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Rest Client


Implemented in 5.3



The goal is to:

  •  provide easy-to-use and configurable client for REST calls that can be reused by many other integrations
  •  have a ‘RestWorkbench’ that will be able to display response in a readable way


  •  submodule of the rest - similar on REST tools - it will be distributed on demand/dependency handling
  •  do not rely on any specific implementation of JAX-RS 2.0 - let the programmers to use whatever library they want (i.e. Jersey, RestEasy, etc.)
  •  since we use RESTEasy - provide a RESTEasy client with some specific features  such as client proxy framework
  •  use observation mechanism to register different clients for different integrations

Not covered

  • error handling
  • caching
  • additional client implementation

Next steps

  • RestWorkbench implementation
  • evaluate implementation on WebSphere Commerce and Cumulus
  • based on the finding from the two suggest and implement further improvements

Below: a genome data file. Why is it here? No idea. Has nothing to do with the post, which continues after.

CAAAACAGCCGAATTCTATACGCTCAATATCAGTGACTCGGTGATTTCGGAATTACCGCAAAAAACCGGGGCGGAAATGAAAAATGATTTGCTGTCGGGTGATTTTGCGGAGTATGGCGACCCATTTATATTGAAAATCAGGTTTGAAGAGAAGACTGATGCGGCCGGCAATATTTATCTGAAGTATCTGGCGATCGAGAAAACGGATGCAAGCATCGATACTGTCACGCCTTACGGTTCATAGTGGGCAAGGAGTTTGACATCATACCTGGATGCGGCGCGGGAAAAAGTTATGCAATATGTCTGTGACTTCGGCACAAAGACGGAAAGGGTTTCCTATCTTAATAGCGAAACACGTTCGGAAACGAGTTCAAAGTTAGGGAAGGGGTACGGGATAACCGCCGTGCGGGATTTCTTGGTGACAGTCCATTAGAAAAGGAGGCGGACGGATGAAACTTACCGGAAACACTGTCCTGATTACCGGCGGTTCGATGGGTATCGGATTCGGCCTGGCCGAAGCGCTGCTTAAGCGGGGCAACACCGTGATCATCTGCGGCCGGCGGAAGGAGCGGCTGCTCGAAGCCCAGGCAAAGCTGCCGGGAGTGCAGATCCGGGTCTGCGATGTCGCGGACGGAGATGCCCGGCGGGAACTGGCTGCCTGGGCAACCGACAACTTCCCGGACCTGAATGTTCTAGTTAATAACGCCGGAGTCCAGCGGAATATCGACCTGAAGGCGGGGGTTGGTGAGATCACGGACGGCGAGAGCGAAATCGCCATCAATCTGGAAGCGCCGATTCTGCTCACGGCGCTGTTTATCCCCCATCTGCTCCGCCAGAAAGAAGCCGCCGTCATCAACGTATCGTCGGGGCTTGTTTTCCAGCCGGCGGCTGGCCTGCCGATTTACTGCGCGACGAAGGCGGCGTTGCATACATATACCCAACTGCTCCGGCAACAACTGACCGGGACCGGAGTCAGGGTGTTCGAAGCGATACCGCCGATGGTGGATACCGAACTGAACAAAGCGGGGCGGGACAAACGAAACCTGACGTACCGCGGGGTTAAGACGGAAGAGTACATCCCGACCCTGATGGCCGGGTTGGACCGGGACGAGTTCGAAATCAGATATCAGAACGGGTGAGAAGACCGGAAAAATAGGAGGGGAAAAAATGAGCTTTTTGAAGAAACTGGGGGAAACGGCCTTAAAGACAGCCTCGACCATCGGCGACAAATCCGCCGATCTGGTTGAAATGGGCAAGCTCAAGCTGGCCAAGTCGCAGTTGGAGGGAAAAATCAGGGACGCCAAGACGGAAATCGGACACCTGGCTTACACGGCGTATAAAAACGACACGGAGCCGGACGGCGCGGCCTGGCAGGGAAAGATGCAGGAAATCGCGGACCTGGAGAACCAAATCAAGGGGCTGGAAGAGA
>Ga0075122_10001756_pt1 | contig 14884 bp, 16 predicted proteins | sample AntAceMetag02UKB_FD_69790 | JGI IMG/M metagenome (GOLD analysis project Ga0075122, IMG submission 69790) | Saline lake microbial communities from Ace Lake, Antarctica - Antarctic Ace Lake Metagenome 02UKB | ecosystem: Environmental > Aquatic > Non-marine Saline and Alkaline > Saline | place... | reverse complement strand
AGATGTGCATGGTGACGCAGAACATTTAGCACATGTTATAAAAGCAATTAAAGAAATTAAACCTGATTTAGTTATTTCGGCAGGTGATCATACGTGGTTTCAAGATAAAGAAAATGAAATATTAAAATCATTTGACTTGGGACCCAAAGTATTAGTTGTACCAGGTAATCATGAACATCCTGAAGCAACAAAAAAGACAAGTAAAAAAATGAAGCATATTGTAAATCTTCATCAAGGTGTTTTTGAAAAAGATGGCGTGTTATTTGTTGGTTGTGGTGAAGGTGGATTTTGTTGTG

Related stuff

Magnolia and Hybris integration - just an experiment

Proposed implementation



Description of interfaces/classes in the diagram


By implementing this interface, you can create your own rest client. interface for client definition. implementing this interface, you can create a client factory and set up RestClient. client specific - allows you to configure and use proxies, see documentation.

Base abstract class for all REST calls (GET, POST, PUT, HEAD, DELETE).

Response is mapped to the instance of entity class which you need to set.

Usage example

Definition of rest calls by configuration

    public MyCustomModel(RestClientRegistry restClientRegistry) {
        this.restClientRegistry = restClientRegistry;
    public ObjectNode findTopCategories() throws Exception {
        return restClientRegistry.getRestClient("exampleStore").invoke("findTopCategories");

Using a client proxy framework (RestEasy only)

public interface CategoryService {

    public ObjectNode findTopCategories(@PathParam("storeId") int storeId);
CategoryService service = ((RestEasyClient) restClientRegistry.getRestClient("exampleStore")).getProxy(CategoryService.class);